Anyways, she was pretty psyched about it, and graciously overlooked the fact that she had to eat rice cereal, while the rest of us had spicy thai bisque.
This momentous event has been a long time coming. At about 3 and a half months old, Millie started showing an extreme interest in our food, specifically the portion of it that was contained in Sean's coffee mug. The effect this coffee mug had on our baby can only be compared to the effects of the character, "hypno-toad" from the TV show Futurama. Next, she began gnawing on Sean's coffee mug, and--to a lesser degree---all other coffee mugs. Now she is in full-blown consumption mode, leaving no vessel of liquid unassailed, and snatching at our forks as we transfer food from our plates to our mouths. It has been many weeks since Sean's coffee mug was safe at all.
Much like THE ALMIGHTY SARLACC, the pit-dwelling monster featured in Star Wars, Return of the Jedi, our baby features a lightning fast, almost octopine reflex which enables her to reach out and grab any unwitting food that comes across her path. The ALMIGHTY SARLACC used this technique in Return of the Jedi to to capture Boba Fett and slowly digest him over a period of 1,000 years. Similarly, Millie used this technique to capture our plate of Asian Pot-Stitckers two nights ago, before being thwarted by her sleep deprived yet street-wise parents.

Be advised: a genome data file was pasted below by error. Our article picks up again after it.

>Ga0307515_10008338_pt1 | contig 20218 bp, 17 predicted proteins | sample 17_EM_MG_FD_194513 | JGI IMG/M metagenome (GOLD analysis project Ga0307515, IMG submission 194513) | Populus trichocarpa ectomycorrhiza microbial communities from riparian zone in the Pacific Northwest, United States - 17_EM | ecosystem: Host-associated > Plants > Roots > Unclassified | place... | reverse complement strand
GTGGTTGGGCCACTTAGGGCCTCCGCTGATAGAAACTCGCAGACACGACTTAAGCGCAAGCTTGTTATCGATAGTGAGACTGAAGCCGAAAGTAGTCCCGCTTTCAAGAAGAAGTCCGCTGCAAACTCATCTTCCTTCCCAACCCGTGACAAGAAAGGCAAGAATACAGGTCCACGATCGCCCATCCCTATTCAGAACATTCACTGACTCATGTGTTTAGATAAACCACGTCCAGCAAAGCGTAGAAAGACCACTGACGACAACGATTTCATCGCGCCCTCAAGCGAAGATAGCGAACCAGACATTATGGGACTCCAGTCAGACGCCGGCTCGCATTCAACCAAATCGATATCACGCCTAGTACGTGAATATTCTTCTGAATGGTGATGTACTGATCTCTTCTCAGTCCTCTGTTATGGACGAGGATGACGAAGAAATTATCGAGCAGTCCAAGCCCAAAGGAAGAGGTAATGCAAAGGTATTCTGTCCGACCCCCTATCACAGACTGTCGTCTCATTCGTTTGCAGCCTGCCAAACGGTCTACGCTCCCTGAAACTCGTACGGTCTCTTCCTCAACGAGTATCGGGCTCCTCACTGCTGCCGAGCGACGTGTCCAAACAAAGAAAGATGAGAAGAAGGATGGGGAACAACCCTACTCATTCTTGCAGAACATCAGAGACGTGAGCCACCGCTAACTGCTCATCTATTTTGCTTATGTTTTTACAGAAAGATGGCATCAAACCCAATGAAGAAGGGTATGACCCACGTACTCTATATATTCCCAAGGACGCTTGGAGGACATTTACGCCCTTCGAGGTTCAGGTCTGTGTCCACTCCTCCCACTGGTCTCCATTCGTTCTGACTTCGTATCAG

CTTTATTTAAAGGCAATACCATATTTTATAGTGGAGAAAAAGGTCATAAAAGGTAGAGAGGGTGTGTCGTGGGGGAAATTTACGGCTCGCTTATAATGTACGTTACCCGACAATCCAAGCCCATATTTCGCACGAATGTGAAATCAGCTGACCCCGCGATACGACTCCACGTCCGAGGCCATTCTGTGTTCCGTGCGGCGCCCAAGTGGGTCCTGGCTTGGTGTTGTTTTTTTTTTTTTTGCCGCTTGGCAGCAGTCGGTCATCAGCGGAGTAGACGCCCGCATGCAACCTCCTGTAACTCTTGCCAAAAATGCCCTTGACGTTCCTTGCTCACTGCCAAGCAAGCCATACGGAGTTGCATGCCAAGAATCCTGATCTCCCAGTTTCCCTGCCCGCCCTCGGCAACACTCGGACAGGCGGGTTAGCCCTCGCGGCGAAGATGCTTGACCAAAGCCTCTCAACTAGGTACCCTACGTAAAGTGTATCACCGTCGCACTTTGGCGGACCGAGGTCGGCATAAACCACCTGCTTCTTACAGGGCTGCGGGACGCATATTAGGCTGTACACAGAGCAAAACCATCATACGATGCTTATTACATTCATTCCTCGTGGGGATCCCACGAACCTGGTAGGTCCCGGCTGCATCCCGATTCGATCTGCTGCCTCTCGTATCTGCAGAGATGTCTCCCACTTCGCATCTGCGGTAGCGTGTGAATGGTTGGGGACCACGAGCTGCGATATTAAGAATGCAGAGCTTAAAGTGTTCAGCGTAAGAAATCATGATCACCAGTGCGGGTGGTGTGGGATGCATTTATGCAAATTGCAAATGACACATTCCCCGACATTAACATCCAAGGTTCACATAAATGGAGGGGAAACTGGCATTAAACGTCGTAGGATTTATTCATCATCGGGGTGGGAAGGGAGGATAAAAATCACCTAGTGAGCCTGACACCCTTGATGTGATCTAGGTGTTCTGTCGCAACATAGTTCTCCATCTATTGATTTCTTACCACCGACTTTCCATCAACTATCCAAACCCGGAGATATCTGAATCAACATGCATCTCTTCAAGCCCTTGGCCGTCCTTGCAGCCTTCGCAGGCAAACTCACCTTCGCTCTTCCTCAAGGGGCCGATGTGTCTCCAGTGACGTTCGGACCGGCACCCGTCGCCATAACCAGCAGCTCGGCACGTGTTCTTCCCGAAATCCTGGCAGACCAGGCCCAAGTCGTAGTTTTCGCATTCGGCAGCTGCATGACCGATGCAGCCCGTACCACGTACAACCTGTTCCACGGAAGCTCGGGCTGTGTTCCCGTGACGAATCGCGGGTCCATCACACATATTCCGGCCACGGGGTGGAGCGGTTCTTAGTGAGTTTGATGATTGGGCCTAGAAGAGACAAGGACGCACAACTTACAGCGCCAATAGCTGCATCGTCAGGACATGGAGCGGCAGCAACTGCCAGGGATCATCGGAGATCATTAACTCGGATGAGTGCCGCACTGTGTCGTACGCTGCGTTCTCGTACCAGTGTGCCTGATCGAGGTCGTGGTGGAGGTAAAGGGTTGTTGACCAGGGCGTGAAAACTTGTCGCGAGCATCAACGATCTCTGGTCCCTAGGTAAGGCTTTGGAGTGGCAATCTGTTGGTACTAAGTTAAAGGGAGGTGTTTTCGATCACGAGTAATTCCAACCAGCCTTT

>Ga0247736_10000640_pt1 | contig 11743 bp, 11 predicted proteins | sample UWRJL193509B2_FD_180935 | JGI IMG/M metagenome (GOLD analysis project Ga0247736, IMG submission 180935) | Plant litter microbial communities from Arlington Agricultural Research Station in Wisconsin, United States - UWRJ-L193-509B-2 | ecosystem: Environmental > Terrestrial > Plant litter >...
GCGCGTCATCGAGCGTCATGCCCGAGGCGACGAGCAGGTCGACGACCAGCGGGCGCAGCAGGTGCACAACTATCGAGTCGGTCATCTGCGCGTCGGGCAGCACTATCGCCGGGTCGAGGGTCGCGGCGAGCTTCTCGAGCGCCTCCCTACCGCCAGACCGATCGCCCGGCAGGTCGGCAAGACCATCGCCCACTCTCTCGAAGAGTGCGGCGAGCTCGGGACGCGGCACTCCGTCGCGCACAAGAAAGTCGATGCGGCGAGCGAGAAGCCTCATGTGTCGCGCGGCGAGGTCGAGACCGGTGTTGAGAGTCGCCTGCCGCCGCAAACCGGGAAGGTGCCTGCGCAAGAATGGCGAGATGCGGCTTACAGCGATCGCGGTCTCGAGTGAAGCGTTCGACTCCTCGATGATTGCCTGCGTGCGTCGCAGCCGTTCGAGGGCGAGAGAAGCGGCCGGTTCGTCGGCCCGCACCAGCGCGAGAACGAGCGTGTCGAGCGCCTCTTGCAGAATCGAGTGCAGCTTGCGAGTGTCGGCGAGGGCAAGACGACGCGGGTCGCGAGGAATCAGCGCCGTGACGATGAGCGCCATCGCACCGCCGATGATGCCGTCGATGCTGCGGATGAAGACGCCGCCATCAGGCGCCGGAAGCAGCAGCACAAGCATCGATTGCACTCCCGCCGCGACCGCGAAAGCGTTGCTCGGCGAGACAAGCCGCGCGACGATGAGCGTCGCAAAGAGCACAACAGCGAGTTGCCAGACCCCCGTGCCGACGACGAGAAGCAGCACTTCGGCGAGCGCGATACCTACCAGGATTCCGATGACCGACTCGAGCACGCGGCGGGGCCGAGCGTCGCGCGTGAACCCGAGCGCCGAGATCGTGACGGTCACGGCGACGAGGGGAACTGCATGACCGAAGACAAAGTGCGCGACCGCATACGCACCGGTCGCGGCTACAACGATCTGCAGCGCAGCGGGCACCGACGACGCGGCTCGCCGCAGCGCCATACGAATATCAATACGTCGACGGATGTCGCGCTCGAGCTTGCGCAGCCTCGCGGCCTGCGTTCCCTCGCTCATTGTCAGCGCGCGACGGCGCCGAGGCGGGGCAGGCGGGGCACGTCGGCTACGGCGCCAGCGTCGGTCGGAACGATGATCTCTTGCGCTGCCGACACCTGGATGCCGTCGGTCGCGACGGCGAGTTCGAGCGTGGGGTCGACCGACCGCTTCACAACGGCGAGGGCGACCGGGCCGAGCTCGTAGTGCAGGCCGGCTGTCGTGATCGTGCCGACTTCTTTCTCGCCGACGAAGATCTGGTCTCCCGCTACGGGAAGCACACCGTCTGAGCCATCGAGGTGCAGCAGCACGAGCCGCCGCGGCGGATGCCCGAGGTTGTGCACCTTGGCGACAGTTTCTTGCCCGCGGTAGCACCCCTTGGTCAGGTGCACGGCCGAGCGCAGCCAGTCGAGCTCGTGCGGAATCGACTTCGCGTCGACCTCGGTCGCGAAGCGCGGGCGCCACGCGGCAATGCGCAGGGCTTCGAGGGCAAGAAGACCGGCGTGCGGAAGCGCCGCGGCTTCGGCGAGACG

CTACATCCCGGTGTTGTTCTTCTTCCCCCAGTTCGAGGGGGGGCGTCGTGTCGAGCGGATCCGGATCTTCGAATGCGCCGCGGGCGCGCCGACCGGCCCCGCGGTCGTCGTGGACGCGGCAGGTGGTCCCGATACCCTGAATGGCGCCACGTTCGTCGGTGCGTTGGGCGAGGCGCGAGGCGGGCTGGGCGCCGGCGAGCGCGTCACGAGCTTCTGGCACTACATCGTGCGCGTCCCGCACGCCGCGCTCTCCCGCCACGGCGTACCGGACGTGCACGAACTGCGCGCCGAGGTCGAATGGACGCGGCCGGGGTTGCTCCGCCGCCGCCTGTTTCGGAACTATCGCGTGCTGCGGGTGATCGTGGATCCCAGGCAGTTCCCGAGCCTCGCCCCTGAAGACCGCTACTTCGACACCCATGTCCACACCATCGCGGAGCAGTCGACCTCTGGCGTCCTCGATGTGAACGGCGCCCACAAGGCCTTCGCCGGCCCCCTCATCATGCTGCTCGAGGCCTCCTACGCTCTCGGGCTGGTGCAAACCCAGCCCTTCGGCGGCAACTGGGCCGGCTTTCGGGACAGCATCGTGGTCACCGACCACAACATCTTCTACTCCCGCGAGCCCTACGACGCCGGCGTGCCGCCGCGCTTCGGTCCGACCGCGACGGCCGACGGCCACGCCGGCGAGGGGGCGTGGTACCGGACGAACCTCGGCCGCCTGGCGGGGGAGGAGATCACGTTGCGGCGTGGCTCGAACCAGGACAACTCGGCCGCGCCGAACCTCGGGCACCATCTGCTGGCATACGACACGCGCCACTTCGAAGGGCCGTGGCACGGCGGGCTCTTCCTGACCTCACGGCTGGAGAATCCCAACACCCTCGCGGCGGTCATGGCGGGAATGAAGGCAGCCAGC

|Nesting place of the Almighty Sarlacc|
In the end, she consumed her rice cereal with every indication of enjoyment, despite the fact that we did not serve it to her out of Sean's coffee mug.
At least so far, the introduction of solid foods hasn't disrupted our lives too much. Of course we've been warned that this introduction will result in the nastification of her baby poop, but we're not worried about that. She's already been processing the dog hair without any significant fecal shift. It's a mystery where this dog hair goes after she's eaten it---we've never seen any in her poop---but if I had to venture a guess, I would assume that it's still in her belly, being slowly digested over 1,000 years.